U.S. manufacturing sinks to recession levels as Trump’s trade war drags on

Manufacturing in the United States is officially in a recession after two straight quarters of decline, and President Donald Trump’s ongoing trade war is being blamed for the downturn, according to a new report from Agence France-Presse (AFP):

The decline comes as the United States enters its 11th year of economic recovery and occurs despite Trump’s constant pledges to restore America to manufacturing greatness — even though services now drive three quarters of the US economy.

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Despite jumping in June, manufacturing fell by a 2.2 percent annual rate in the April-June period, and total industrial production lost 1.2 percent, in both cases the second consecutive quarterly decline, the Federal Reserve said Tuesday.

When he ran for the presidency in 2016, Trump repeatedly promised to bring back manufacturing jobs and revitalize industries that had been on the decline for decades.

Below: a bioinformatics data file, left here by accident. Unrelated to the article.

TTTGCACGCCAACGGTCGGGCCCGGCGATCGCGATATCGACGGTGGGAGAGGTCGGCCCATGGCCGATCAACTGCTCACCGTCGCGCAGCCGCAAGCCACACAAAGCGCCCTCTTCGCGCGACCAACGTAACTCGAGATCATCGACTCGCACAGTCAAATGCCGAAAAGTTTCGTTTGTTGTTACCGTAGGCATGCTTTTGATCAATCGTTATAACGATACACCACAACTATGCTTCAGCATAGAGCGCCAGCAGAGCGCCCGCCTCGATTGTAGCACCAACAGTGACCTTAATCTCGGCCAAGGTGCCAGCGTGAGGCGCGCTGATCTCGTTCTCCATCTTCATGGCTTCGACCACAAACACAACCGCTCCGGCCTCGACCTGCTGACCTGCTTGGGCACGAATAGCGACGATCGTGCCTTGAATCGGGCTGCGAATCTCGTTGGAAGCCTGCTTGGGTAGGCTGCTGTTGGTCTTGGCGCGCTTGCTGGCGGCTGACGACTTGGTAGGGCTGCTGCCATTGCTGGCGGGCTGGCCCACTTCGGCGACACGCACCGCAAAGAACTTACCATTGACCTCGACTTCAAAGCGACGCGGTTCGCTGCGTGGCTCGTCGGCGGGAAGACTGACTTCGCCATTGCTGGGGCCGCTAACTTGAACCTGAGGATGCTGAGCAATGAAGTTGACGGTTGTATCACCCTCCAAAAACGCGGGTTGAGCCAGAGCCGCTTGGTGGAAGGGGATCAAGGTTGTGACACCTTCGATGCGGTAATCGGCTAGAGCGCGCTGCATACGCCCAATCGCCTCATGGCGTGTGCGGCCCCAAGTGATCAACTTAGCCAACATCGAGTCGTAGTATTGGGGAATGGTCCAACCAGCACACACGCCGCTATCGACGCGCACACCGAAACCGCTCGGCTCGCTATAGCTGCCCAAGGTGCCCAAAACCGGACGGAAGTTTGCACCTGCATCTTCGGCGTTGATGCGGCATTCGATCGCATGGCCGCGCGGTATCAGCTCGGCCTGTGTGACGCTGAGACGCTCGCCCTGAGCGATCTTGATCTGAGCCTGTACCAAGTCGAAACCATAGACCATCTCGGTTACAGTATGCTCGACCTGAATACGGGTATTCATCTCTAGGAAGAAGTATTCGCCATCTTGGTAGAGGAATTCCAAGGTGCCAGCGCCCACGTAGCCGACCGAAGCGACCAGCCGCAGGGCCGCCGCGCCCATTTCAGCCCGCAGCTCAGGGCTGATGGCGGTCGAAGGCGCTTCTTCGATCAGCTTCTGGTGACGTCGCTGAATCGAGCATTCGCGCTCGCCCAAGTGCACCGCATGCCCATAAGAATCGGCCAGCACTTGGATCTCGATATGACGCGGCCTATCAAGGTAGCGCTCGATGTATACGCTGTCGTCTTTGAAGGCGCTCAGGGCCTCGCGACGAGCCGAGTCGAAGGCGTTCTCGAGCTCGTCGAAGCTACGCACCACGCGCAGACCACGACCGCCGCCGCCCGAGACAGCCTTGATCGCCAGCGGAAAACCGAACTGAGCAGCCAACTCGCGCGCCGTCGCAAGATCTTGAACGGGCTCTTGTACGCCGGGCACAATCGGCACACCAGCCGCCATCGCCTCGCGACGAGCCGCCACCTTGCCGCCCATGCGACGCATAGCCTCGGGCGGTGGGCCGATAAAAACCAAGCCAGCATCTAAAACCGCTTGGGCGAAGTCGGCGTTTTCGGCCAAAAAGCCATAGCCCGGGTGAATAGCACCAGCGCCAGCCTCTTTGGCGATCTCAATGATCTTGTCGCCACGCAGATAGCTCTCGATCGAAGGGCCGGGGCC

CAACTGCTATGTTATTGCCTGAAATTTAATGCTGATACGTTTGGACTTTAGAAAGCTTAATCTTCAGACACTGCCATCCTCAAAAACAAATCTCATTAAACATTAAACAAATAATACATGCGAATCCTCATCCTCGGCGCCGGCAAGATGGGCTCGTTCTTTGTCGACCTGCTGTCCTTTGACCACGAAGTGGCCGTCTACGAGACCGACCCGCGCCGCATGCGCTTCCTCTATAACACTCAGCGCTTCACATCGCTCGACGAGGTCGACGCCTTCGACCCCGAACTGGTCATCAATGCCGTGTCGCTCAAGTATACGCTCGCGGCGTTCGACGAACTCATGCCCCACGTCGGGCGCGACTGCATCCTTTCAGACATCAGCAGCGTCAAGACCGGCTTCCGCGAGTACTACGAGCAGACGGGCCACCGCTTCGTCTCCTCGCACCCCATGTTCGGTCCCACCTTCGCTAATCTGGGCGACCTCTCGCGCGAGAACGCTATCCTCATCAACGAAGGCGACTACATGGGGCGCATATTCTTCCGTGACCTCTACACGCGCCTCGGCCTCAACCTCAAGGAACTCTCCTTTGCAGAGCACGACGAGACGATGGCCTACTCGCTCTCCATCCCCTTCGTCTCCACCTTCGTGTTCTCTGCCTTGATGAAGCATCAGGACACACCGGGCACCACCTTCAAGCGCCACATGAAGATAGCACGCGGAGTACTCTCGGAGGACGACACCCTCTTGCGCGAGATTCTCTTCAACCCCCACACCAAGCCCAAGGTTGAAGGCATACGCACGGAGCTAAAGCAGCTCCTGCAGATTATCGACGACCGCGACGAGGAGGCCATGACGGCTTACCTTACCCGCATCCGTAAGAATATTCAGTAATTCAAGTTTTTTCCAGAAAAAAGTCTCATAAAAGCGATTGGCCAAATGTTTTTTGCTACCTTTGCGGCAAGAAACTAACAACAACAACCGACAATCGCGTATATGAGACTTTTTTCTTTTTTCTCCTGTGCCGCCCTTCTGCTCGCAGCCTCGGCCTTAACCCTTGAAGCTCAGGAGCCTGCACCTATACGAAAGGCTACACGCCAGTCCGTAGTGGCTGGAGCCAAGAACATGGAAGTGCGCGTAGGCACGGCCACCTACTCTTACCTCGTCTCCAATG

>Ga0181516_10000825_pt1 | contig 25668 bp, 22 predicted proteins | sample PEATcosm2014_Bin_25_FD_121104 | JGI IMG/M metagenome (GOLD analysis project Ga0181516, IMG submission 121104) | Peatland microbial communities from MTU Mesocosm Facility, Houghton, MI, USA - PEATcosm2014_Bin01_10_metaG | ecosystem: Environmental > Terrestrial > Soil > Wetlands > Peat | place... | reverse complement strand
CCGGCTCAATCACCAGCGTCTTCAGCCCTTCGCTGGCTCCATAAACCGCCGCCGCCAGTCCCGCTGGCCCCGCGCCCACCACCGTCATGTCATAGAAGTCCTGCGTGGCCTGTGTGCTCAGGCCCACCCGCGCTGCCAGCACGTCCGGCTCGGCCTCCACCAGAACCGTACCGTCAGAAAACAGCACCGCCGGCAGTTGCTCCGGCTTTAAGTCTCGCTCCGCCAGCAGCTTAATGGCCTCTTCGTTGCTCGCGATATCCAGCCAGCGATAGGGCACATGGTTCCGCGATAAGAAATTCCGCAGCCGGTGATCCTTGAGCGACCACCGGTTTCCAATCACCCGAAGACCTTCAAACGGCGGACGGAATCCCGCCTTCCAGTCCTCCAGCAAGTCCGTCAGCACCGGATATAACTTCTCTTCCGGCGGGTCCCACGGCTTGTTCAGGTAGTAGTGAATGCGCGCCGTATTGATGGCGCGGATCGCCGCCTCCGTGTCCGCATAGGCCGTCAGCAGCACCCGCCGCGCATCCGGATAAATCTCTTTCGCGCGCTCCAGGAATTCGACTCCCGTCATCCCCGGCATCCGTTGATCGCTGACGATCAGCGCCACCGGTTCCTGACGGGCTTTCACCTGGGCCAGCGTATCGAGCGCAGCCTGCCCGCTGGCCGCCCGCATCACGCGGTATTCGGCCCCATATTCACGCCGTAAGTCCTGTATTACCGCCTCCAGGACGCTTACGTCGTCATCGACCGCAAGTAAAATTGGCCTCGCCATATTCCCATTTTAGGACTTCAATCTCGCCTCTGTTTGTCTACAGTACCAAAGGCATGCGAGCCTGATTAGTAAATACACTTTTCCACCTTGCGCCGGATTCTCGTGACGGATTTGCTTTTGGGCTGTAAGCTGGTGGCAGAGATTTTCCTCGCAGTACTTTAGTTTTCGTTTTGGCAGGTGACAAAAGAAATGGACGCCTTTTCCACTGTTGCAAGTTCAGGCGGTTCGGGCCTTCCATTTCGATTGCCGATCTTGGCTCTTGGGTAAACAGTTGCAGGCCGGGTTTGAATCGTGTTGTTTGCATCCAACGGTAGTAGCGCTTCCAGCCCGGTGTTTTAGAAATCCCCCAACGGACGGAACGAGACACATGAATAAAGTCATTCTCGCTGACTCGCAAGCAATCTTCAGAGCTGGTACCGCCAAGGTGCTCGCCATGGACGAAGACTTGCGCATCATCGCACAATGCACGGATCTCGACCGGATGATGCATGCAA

Oddly, the bad numbers on manufacturing come at a time when demand for goods is increasing:

The retreat comes even as American consumers are sustaining their appetite for spending pushing retail sales higher for the fourth straight month, as shoppers in June took home more new autos and furniture and dined out more frequently.

Manufacturing jumped 0.4 percent compared to May, while total industrial production showed no change, according to the Federal Reserve report, confounding economists’ expectations for a 0.2 percent gain.

A continued uptick in demand while production holds steady or declines could cause inflation. And that could lead to a wider, nationwide recession.

The bad manufacturing numbers suggest that the Federal Reserve may raise interest rates slightly, but that too has risks and could also lead to a recession. Ian Shepherdson of Pantheon Macroeconomics believes cutting rates would be a mistake:

“To cut rates now because of the recent weakness of manufacturing is a mistake, in our view, because monetary policy works with long lags, and easing in H2 will be supporting growth next year.”

Trump is counting on a strong economy to carry him to reelection in 2020, but if he doesn’t end his trade war soon, those plans could evaporate.

Featured Image Via Ford Motor Company